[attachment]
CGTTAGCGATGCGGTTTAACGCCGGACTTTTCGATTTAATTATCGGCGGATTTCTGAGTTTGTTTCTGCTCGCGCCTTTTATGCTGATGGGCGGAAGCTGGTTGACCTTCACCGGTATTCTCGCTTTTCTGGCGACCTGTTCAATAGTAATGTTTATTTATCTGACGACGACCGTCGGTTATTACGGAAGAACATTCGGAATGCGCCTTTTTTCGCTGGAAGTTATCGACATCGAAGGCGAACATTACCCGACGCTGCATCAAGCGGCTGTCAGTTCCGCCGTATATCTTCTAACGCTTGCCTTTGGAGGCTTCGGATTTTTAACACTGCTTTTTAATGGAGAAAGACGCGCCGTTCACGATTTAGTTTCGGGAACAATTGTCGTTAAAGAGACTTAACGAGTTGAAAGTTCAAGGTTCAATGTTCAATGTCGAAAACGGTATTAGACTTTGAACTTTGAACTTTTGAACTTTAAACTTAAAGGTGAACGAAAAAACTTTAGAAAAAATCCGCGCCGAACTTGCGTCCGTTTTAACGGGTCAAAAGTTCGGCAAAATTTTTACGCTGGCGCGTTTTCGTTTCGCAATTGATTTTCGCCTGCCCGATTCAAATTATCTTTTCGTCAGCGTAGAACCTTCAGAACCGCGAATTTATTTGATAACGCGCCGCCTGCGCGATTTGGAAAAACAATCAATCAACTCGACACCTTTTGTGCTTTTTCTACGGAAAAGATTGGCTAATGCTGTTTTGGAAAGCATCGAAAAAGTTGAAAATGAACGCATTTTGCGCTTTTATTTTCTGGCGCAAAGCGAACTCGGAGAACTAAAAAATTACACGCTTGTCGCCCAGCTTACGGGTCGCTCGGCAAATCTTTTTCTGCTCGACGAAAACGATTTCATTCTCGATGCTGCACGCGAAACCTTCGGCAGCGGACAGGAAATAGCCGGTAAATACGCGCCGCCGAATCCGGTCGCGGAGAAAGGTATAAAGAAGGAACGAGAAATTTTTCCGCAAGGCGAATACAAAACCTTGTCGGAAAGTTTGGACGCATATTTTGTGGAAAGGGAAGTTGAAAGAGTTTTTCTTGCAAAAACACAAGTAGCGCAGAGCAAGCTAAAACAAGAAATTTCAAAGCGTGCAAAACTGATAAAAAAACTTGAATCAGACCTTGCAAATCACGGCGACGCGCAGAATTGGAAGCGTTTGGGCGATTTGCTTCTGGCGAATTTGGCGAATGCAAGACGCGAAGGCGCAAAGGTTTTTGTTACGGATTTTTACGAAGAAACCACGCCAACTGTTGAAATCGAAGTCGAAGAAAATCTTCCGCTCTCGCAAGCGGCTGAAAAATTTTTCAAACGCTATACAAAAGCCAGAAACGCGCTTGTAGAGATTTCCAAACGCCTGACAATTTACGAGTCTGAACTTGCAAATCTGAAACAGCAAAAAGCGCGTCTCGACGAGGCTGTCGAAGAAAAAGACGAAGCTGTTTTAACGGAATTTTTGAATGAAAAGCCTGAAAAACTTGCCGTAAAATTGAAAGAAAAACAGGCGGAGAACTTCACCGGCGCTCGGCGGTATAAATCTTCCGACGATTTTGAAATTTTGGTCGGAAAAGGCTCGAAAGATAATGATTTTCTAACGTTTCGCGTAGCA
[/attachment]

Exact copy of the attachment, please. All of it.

CGTTAGCGATGCGGTTTAACGCCGGACTTTTCGATTTAATTATCGGCGGATTTCTGAGTTTGTTTCTGCTCGCGCCTTTTATGCTGATGGGCGGAAGCTGGTTGACCTTCACCGGTATTCTCGCTTTTCTGGCGACCTGTTCAATAGTAATGTTTATTTATCTGACGACGACCGTCGGTTATTACGGAAGAACATTCGGAATGCGCCTTTTTTCGCTGGAAGTTATCGACATCGAAGGCGAACATTACCCGACGCTGCATCAAGCGGCTGTCAGTTCCGCCGTATATCTTCTAACGCTTGCCTTTGGAGGCTTCGGATTTTTAACACTGCTTTTTAATGGAGAAAGACGCGCCGTTCACGATTTAGTTTCGGGAACAATTGTCGTTAAAGAGACTTAACGAGTTGAAAGTTCAAGGTTCAATGTTCAATGTCGAAAACGGTATTAGACTTTGAACTTTGAACTTTTGAACTTTAAACTTAAAGGTGAACGAAAAAACTTTAGAAAAAATCCGCGCCGAACTTGCGTCCGTTTTAACGGGTCAAAAGTTCGGCAAAATTTTTACGCTGGCGCGTTTTCGTTTCGCAATTGATTTTCGCCTGCCCGATTCAAATTATCTTTTCGTCAGCGTAGAACCTTCAGAACCGCGAATTTATTTGATAACGCGCCGCCTGCGCGATTTGGAAAAACAATCAATCAACTCGACACCTTTTGTGCTTTTTCTACGGAAAAGATTGGCTAATGCTGTTTTGGAAAGCATCGAAAAAGTTGAAAATGAACGCATTTTGCGCTTTTATTTTCTGGCGCAAAGCGAACTCGGAGAACTAAAAAATTACACGCTTGTCGCCCAGCTTACGGGTCGCTCGGCAAATCTTTTTCTGCTCGACGAAAACGATTTCATTCTCGATGCTGCACGCGAAACCTTCGGCAGCGGACAGGAAATAGCCGGTAAATACGCGCCGCCGAATCCGGTCGCGGAGAAAGGTATAAAGAAGGAACGAGAAATTTTTCCGCAAGGCGAATACAAAACCTTGTCGGAAAGTTTGGACGCATATTTTGTGGAAAGGGAAGTTGAAAGAGTTTTTCTTGCAAAAACACAAGTAGCGCAGAGCAAGCTAAAACAAGAAATTTCAAAGCGTGCAAAACTGATAAAAAAACTTGAATCAGACCTTGCAAATCACGGCGACGCGCAGAATTGGAAGCGTTTGGGCGATTTGCTTCTGGCGAATTTGGCGAATGCAAGACGCGAAGGCGCAAAGGTTTTTGTTACGGATTTTTACGAAGAAACCACGCCAACTGTTGAAATCGAAGTCGAAGAAAATCTTCCGCTCTCGCAAGCGGCTGAAAAATTTTTCAAACGCTATACAAAAGCCAGAAACGCGCTTGTAGAGATTTCCAAACGCCTGACAATTTACGAGTCTGAACTTGCAAATCTGAAACAGCAAAAAGCGCGTCTCGACGAGGCTGTCGAAGAAAAAGACGAAGCTGTTTTAACGGAATTTTTGAATGAAAAGCCTGAAAAACTTGCCGTAAAATTGAAAGAAAAACAGGCGGAGAACTTCACCGGCGCTCGGCGGTATAAATCTTCCGACGATTTTGAAATTTTGGTCGGAAAAGGCTCGAAAGATAATGATTTTCTAACGTTTCGCGTAGCA